Adrianísima in Hippo Reads:
Esther Charabati, coordinator of the oldest café-philo in Mexico City, defines café-philo as a space built on ideas, opinions, and doubts of people who meet at a coffee shop—public space par excellence, she says—and who debate on subjects they consider important but who do not often discuss because of lack of time or a proper arena. It is neither a philosophy class nor a parade of philosophical ideas through history but “coffeshop philosophy,” guided by a philosopher who does not intend the participants to (only) “learn” but to dialogue and to make them come to conclusions by themselves. Her job is to induce “philosophical moments” in which participants go from just an opinion to an original thought, to elucidate concepts alongside them and to face them with their own prejudices. The café-philo is like a small democracy, says Charabati, in which everybody tries to get philosophical insights from each other.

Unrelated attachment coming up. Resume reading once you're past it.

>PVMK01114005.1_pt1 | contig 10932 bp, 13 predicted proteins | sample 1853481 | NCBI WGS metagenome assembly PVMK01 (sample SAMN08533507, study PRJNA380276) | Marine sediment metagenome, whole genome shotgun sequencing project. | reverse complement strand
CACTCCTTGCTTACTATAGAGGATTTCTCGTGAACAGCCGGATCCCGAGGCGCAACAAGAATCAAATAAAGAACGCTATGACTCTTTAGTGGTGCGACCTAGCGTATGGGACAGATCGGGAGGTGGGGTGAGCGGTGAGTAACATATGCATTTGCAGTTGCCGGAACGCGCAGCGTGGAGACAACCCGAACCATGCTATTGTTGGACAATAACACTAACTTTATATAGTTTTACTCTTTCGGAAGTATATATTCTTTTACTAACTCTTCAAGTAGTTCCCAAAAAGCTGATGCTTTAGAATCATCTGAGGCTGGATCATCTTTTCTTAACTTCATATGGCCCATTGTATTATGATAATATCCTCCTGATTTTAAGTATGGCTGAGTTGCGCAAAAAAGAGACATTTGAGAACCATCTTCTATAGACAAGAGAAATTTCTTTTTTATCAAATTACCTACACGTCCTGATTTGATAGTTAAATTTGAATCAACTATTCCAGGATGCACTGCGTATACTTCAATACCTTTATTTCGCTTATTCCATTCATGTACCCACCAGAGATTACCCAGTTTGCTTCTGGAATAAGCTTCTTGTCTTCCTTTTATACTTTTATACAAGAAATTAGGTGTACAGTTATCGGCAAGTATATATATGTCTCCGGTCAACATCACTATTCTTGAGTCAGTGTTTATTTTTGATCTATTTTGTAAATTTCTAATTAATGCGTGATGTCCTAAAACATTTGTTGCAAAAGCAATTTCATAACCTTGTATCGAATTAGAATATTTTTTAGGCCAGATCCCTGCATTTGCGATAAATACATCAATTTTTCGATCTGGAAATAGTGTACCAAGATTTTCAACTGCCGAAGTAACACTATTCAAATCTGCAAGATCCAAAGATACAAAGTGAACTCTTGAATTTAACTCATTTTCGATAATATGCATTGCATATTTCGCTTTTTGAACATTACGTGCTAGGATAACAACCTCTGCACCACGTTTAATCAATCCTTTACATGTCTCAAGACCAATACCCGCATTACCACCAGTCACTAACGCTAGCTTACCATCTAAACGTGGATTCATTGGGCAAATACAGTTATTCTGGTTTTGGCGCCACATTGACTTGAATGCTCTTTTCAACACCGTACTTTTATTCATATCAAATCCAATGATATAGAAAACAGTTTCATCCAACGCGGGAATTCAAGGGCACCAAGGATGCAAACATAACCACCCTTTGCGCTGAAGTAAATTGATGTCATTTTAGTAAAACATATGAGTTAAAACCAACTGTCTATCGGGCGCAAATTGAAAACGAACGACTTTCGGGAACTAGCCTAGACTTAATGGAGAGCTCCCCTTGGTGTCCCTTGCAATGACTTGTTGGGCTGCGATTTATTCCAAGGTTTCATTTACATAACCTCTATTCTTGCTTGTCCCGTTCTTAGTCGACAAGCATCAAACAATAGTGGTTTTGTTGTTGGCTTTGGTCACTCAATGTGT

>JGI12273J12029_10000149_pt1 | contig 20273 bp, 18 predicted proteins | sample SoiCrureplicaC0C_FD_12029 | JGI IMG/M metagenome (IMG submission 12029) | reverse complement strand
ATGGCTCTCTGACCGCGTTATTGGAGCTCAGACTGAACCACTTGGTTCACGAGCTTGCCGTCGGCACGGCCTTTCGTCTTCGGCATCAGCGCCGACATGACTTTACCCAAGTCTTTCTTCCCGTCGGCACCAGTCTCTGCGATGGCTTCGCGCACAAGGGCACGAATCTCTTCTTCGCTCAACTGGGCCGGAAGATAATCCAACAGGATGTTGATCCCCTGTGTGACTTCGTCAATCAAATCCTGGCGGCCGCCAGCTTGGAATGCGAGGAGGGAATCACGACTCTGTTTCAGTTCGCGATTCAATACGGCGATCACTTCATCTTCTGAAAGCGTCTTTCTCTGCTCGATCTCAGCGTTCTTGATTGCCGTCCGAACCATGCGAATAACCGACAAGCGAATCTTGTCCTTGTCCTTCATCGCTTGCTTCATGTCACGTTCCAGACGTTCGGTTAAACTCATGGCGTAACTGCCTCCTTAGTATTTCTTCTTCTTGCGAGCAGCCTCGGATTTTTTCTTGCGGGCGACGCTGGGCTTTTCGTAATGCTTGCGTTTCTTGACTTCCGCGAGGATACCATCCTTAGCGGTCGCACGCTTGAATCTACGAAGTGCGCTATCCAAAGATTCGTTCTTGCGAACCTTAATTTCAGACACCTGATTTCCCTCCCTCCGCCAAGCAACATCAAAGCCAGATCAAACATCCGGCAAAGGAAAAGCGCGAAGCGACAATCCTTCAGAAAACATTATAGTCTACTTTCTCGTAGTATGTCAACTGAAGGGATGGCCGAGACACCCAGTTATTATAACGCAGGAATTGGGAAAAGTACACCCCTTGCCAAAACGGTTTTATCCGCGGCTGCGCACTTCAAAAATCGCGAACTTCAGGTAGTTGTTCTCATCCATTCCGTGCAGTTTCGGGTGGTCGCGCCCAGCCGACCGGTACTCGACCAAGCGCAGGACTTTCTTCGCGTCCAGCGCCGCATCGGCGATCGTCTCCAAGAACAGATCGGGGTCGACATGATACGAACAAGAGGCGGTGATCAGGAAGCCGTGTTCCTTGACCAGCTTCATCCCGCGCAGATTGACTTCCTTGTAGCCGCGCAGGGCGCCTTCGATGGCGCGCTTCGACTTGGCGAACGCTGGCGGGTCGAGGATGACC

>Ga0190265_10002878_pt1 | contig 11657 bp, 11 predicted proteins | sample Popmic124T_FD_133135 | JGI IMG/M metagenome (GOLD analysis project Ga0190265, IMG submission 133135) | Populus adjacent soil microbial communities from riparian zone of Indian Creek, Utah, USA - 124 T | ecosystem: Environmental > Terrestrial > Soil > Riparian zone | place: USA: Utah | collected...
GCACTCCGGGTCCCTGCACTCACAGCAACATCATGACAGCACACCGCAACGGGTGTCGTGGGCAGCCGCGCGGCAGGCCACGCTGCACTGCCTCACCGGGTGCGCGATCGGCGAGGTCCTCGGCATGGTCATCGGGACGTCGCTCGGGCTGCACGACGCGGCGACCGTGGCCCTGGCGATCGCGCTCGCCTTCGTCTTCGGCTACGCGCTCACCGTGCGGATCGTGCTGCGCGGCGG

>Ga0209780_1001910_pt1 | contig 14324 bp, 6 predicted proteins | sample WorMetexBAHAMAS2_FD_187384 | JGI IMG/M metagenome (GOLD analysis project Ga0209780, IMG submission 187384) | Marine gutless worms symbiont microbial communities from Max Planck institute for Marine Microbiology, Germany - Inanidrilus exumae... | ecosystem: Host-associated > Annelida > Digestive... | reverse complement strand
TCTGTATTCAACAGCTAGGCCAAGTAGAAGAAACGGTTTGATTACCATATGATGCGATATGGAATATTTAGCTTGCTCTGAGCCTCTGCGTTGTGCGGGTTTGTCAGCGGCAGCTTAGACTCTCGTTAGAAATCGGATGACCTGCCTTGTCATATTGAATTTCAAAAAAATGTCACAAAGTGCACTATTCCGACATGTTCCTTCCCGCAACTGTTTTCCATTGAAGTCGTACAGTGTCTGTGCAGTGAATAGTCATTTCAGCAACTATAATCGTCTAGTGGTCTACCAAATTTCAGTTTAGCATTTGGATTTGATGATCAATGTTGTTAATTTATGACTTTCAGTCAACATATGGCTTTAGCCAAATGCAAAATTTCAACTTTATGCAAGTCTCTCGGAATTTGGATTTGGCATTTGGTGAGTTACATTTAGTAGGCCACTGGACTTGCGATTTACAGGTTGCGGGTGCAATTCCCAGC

Although catastrophists still sometimes use the idea as a sociological boogie man, we know that smartphones and social media haven’t ended with face to face relationships, and furthermore, culture is being shared now more than in any other age because of the internet. It is almost a truism already.
However, if Facebook, Twitter, Reddit, or Youtube are environments where conversations, debate and deliberation take place, is the idea of a global cyber-café-philo possible? One may say that when we discuss politics, defend some cause or theorize on the nature of some relationship or artistic work, with no other intention than to understand and/or explain things, we are philosophizing on a sort of natural, maieutic fashion, right?